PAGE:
Actually there is a bug in this function (this one):

The position is not being kept because of the "range" option. It it is removed, and it works very well. However, I am sharing the code to receive some help.

As you can see, it also uses the Preserve function seen above, but in a slightly different fashion.

The difference here is that I can select a range of lines or a paragraph with vip and then the range :'<,'> will automatically appear at the command prompt.

The idea came from a Bez Hermoso post.

  • Re "I am sharing the code to receive some help": Are you asking a question? Commented Nov 5, 2019 at 20:14
  • Sorry for taking so long giving you feedback. The needed "Preserve" function was finally added. Now my answer makes some sense. It is an attempt to make getting rid of trailing spaces easier. Commented Nov 10, 2019 at 11:11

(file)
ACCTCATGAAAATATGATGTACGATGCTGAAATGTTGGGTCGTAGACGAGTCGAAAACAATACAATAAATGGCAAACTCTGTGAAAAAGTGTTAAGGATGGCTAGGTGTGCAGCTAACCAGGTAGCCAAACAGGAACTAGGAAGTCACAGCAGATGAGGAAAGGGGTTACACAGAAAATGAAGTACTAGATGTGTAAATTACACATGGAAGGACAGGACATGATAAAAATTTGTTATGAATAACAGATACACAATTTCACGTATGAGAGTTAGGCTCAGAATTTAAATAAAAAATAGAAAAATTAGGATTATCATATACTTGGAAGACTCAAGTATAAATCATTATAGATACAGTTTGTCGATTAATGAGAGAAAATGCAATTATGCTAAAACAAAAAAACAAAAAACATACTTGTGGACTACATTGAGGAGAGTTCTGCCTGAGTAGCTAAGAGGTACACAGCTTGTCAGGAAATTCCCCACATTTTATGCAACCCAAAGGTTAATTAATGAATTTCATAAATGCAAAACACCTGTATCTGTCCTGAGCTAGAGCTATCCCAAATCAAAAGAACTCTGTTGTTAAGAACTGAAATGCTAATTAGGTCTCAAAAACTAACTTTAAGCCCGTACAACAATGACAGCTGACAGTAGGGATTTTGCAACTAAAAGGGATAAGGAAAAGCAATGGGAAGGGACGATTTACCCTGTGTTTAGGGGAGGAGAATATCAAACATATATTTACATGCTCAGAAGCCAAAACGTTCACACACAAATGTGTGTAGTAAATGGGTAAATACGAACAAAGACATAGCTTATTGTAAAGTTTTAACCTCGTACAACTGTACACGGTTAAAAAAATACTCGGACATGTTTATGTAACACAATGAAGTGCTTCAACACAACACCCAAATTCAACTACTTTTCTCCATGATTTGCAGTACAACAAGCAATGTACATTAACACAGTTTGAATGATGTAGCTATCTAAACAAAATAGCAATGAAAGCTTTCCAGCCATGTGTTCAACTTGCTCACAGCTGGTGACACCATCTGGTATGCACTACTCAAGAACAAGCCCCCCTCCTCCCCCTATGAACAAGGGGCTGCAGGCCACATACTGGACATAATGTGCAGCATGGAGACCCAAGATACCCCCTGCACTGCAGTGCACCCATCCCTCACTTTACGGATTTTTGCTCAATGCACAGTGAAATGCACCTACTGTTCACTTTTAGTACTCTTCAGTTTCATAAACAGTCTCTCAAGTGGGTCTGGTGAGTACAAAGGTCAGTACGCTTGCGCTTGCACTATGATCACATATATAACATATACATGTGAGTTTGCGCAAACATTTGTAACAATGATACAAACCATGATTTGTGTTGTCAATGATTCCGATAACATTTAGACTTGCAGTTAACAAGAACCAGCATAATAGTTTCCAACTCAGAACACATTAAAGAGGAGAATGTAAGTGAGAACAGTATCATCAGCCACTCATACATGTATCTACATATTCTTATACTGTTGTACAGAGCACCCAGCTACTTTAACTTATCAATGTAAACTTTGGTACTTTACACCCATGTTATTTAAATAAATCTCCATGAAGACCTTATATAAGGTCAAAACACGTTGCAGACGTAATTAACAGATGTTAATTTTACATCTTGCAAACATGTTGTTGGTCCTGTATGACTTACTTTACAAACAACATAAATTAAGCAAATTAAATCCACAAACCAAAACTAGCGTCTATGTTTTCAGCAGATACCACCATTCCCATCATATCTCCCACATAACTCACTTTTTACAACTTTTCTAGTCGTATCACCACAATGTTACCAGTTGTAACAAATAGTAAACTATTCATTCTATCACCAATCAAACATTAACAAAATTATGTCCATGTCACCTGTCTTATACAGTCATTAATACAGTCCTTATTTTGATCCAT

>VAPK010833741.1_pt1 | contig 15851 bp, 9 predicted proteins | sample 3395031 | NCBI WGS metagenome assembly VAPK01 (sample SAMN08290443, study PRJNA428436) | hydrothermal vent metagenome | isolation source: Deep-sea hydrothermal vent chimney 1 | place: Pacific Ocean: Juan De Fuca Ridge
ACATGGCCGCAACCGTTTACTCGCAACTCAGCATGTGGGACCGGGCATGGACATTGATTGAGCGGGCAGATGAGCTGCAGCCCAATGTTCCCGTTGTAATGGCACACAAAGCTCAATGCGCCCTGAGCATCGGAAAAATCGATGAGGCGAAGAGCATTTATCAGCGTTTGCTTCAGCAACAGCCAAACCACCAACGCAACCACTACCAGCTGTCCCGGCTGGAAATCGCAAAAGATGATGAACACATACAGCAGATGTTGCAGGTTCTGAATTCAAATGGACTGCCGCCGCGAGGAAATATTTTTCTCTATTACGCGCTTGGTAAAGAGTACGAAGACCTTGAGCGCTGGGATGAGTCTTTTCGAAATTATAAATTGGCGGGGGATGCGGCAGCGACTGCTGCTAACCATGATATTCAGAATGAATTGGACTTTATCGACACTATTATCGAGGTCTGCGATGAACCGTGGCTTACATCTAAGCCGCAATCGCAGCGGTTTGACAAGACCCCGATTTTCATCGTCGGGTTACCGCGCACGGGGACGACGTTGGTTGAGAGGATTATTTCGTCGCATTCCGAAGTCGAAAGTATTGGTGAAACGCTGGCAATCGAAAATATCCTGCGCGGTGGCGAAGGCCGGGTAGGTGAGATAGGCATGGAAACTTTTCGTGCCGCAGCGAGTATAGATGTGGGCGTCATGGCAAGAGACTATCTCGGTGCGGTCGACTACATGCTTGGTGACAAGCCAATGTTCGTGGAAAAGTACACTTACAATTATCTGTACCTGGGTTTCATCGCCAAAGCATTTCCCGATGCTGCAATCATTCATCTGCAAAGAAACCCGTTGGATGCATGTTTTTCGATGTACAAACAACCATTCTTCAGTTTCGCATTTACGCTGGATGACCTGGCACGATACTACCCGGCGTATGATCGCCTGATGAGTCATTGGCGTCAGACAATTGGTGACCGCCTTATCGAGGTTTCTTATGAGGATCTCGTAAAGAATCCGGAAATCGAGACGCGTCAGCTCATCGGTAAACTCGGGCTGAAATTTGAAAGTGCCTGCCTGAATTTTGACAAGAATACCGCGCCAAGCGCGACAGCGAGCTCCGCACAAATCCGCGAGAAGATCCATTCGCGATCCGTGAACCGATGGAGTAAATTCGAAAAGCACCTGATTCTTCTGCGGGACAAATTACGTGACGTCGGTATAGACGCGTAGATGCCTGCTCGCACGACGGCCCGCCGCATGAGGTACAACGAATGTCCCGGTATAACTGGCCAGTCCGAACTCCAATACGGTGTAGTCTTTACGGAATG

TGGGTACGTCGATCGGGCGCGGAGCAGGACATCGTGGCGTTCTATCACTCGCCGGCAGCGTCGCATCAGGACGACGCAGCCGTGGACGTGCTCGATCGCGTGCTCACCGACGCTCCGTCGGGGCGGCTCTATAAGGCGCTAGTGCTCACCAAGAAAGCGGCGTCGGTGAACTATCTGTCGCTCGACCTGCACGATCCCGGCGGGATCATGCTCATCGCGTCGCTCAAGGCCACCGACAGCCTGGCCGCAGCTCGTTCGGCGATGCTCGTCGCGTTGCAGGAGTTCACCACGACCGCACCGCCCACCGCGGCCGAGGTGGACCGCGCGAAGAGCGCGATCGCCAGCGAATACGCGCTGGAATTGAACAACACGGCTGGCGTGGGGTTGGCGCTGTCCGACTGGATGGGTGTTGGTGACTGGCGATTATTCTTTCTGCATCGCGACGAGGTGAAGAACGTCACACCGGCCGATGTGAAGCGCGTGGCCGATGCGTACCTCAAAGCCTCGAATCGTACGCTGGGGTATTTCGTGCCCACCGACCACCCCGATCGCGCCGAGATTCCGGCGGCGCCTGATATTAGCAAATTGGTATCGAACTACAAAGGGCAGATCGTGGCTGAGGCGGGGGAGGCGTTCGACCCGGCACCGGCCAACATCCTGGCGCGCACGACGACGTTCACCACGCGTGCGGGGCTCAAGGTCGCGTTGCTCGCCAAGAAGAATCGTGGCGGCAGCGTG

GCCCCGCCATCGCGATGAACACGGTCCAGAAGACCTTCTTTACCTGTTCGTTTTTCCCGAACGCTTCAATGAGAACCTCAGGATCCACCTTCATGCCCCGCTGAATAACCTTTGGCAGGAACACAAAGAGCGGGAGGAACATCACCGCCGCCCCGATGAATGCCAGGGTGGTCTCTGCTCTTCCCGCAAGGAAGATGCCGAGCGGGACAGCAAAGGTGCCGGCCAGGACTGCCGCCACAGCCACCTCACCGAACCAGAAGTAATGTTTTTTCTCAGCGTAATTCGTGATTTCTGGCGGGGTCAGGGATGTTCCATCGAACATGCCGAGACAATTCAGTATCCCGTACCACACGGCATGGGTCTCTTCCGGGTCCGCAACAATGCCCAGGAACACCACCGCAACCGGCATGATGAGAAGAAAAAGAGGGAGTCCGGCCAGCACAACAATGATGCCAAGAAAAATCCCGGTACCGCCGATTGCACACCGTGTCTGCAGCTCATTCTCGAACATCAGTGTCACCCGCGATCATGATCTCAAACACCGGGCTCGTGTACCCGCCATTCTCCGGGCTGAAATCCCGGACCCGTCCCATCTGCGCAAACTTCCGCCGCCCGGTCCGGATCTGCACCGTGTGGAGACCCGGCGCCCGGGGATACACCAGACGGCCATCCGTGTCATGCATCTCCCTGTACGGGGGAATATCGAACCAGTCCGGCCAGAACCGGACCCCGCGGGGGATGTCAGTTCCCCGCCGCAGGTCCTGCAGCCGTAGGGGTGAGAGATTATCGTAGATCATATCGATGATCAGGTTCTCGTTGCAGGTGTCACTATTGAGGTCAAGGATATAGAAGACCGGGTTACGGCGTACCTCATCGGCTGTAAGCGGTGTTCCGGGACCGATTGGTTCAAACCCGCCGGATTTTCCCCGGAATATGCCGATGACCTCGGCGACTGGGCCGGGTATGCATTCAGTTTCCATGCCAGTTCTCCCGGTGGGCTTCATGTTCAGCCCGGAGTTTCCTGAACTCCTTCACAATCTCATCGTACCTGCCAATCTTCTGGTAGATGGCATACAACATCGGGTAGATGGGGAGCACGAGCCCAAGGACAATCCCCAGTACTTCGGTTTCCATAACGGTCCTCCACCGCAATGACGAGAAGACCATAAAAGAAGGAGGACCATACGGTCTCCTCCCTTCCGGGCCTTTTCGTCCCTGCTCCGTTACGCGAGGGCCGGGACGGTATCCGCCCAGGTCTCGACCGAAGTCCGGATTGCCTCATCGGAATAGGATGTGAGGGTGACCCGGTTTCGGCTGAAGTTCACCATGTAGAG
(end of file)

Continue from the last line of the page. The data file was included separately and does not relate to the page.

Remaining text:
Kudos to all the previous answers. I really like the use of keeppatterns. I just want to add one more thing that no one else mentioned - the substitute command's confirmation flag. This could effectively handle the case where certain filetypes, or even specific lines in a file, shouldn't have trailing spaces removed. Here it is as an autocommand...

autocmd BufWritePre * let [v,c,l]=[winsaveview(),&cuc,&cul]
                  \ | set cuc cul
                  \ | keeppatterns %s/\s\+$//ec
                  \ | let [&cuc,&cul]=[c,l]
                  \ | call winrestview(v)
                  \ | unlet v l c


  1. Save the current window/cursor state, and the values of the cursorcolumn and cursorline settings.
  2. Turn on cursorcolumn and cursorline to make the next step easier to follow.
  3. Remove all trailing whitespace. The c flag at the end moves the cursor to each occurrence and asks for confirmation: replace with (y/n/a/q/l/^E/^Y)?
  4. Restore the cursorcolumn and cursorline settings to what they were beforehand.
  5. Restore the window/cursor state.
  6. Dump the variables we don't need anymore.
  • If you put the code in a function, it's easier to format and you can use l: variables so that you don't have to :unlet them
    – D. Ben Knoble
    Commented Jul 13, 2022 at 13:55